• The average residential recycling bin contains 9% contamination. This is comprised of 5.3% general waste and 3.7% of materials such as clothing, crockery and scrap metal that cannot be processed through the kerbside recycling collection.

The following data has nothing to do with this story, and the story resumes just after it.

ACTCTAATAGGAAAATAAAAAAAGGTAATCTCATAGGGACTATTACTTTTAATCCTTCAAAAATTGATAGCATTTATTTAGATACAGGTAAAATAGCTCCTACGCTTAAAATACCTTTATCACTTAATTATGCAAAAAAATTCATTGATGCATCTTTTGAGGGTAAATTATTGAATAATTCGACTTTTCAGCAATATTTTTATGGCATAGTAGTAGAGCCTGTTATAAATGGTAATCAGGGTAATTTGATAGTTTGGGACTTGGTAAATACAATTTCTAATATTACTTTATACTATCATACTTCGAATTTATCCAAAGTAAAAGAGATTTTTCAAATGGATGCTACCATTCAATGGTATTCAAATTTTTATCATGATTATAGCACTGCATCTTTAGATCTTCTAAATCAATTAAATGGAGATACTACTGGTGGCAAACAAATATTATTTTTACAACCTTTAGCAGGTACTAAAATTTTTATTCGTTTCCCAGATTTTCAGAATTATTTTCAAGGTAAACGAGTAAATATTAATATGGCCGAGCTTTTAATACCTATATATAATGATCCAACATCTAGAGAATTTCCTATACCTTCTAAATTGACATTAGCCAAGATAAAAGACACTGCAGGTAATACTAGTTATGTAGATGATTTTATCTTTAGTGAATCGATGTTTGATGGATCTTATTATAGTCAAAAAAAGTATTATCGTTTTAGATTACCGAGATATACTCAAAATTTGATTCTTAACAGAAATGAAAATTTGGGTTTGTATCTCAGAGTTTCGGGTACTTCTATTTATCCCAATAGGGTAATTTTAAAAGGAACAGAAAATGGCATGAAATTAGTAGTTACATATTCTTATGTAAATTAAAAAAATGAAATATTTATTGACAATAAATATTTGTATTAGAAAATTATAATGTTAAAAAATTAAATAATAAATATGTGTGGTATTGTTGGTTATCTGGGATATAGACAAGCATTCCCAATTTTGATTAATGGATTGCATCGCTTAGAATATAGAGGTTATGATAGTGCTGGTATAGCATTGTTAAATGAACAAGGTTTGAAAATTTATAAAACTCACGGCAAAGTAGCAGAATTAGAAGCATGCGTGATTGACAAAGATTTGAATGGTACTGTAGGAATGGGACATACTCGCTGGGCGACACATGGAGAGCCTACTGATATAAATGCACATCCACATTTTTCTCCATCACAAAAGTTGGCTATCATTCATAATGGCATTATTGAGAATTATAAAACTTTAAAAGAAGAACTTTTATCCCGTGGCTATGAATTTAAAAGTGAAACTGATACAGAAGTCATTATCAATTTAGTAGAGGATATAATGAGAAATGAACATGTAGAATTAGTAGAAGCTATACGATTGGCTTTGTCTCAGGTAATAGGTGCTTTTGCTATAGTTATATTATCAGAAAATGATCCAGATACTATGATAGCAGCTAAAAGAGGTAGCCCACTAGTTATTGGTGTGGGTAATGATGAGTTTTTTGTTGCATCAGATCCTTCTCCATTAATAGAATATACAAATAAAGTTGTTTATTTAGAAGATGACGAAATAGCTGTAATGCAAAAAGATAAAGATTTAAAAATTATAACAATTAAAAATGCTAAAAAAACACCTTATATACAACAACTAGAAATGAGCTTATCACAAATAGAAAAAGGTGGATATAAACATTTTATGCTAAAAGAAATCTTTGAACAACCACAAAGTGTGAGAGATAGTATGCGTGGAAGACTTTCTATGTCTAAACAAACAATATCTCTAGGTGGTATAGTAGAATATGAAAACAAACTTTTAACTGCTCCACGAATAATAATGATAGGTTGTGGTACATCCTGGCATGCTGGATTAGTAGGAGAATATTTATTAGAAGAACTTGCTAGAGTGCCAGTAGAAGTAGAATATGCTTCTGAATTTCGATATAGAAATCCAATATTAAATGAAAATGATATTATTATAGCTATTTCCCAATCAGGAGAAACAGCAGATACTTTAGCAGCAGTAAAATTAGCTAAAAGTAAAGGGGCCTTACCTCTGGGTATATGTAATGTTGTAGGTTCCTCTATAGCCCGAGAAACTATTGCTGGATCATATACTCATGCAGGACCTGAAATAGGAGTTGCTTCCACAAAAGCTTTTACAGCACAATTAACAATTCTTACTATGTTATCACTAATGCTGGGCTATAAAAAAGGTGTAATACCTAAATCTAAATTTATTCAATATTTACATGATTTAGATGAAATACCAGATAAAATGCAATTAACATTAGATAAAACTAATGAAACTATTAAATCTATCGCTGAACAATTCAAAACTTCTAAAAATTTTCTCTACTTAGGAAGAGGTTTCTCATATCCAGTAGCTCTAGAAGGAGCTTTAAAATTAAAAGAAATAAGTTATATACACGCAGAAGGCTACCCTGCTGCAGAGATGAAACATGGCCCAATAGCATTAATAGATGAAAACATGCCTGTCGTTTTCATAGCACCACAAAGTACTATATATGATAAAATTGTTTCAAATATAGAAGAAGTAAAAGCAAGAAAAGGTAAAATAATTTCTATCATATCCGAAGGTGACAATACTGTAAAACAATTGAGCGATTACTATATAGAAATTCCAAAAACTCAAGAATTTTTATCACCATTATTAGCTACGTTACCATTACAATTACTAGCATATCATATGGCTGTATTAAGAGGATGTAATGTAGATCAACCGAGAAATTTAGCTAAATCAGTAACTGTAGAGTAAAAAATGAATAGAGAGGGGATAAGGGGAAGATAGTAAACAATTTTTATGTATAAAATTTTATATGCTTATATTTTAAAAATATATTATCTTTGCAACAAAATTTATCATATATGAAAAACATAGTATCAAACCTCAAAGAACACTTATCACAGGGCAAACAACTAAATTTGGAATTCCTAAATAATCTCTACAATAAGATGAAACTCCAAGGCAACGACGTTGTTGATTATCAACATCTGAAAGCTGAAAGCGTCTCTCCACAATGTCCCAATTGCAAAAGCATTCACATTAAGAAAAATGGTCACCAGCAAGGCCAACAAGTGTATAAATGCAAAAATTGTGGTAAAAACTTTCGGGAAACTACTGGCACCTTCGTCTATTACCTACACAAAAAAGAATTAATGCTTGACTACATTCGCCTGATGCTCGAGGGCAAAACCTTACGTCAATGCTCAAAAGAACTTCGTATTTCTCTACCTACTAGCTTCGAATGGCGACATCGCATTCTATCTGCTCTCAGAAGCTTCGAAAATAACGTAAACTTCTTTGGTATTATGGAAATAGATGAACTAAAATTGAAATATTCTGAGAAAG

• The average organics bin contains 2% contamination. This is comprised of 1% general waste and 1% recyclables such as glass, plastics and metals.